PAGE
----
【明報專訊】WITH the third wave of COVID-19 infections going on for more than two months, yesterday (September 15) the number of newly confirmed cases returned to zero domestically at long last. No doubt it is good news that the pandemic is showing signs of being tamed. However, it is still too early to say that the third wave of infections will come to an end soon.
Yesterday there were four new cases in Hong Kong, all of which were imported cases. There were no local infections. This means that since the outbreak of the third wave of the pandemic, the new cases in Hong Kong have "returned to zero" for the first time. This is undoubtedly an inspiring development. But in fact the daily number of newly confirmed cases fluctuates from day to day, so this is absolutely not time for blind optimism. Even if the anti-pandemic measures can be relaxed, no party should take the matter lightly. The third wave of infections in Hong Kong is far more severe than the previous two. One major reason is the large number of infections of unknown sources, which are scattered across various districts and imply the existence of many invisible chains of transmission at community level. In places like South Korea and Singapore, once a large-scale outbreak of the pandemic occurs, it is rare for the number of cases to return to zero even though the pandemic has been tackled with great effort. The daily number of confirmed cases in Singapore has never returned to zero since mid-March. As for South Korea, it has never returned to zero since the outbreak related to the Itaewon cluster in May.
When the number of cases cannot return to zero, it means that invisible chains of transmission exist in the community for a long time. A modest relaxation of anti-pandemic measures could lead to another deterioration of the pandemic. Restarting social and economic activities in such circumstances is definitely risky, and it is difficult to achieve a "sustainable return to normal". After the second wave of the epidemic in Hong Kong ebbed, the number of cases remained at zero for a long time. It remains unknown whether this can be repeated. The next two or three weeks will be crucial.
The pandemic is slowly ebbing away. More than two weeks into the government's relaxation of evening dine-in services, the epidemic has not rebounded significantly. However, it must be pointed out that cases of unknown sources over the past two weeks have still accounted for 20% of the total on average, showing that the risk of transmission in the communities remains.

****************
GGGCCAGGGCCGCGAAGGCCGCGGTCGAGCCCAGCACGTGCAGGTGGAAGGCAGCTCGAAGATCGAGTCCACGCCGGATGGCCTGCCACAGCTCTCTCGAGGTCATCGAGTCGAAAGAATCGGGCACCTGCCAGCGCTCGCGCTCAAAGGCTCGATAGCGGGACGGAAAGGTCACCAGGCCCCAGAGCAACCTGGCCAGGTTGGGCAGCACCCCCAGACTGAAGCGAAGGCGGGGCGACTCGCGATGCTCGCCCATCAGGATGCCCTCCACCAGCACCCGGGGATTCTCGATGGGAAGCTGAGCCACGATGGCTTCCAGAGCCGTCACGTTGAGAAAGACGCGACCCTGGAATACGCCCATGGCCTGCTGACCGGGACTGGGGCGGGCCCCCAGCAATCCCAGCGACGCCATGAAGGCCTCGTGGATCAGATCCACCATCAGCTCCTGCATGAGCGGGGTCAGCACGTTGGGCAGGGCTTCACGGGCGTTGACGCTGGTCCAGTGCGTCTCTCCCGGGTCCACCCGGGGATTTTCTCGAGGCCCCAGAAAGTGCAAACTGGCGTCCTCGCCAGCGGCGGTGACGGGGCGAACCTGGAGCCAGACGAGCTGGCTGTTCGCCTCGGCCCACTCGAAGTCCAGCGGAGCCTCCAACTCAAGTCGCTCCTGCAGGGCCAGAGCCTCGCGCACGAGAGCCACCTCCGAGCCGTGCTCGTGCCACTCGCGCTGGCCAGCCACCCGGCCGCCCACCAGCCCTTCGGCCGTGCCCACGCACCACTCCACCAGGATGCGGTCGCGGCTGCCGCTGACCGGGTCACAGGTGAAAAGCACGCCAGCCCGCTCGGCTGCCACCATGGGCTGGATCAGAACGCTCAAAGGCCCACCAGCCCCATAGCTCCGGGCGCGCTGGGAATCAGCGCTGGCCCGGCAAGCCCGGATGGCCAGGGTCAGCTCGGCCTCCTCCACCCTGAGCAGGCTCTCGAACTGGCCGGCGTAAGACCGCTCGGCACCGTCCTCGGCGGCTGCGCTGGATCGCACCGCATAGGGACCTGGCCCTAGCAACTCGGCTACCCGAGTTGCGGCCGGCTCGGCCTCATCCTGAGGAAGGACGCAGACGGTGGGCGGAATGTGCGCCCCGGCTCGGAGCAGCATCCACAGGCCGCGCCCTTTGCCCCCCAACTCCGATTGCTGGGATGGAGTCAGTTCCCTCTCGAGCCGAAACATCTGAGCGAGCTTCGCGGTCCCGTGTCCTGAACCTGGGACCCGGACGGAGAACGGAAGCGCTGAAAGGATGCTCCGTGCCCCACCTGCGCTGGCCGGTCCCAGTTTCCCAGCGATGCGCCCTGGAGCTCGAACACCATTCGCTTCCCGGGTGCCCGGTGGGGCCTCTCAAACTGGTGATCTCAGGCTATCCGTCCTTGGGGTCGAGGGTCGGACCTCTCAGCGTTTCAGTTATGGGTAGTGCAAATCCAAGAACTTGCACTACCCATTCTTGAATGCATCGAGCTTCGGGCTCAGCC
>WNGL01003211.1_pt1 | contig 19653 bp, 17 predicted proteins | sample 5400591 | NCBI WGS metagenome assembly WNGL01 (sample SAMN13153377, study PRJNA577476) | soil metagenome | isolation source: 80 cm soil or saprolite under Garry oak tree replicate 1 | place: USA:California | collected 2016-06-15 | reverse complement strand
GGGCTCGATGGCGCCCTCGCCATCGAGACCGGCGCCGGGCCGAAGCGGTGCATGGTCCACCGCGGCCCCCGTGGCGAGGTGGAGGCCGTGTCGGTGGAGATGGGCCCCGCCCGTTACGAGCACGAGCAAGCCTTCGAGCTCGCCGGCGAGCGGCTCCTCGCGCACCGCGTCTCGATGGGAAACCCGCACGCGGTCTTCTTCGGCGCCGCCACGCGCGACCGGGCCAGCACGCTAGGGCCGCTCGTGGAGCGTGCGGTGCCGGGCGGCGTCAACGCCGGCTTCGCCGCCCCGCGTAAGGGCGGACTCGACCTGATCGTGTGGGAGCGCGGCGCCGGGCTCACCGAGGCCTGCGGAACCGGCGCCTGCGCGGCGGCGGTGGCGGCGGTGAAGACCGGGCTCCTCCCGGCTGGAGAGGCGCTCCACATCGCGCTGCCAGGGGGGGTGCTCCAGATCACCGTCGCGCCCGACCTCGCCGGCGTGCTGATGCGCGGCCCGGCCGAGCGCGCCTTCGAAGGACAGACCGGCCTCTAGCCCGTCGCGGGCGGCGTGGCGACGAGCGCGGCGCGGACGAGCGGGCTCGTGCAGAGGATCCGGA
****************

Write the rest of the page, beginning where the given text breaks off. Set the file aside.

There was a person who sought medical help four times citing symptoms but was not sent by the doctor to a test. The person was eventually diagnosed through the universal testing scheme. The fight against the pandemic should be a matter of concern for everyone. Private doctors who contact patients on the frontline should be vigilant and assist the entire city in preventing and controlling the pandemic. The universal testing scheme shows that whenever a confirmed case occurs in a certain district, the demand for virus testing among residents in the district will increase significantly. The authorities' arrangements for distributing test bottles for deep throat saliva samples should be made more convenient for the public. As Hong Kong's testing capabilities have been enhanced, the authorities should arrange more frequent regular testing for people working in specific industries and premises including taxi drivers and workers for nursing homes. The third wave of the pandemic remains unpredictable. The reopening of society should be cautious and prudent, and the relaxation of social restrictions must not be too hasty. People in all sectors must exercise stoicism. The Hong Kong government must also do a good job of preventing imported cases from abroad and must not repeat the mistake of exempting sailors from quarantine arrangements.
inspiring : exciting and encouraging you to do or feel sth
ebb : to become gradually weaker or less
stoicism : the fact of not complaining or showing what you are feeling when you are suffering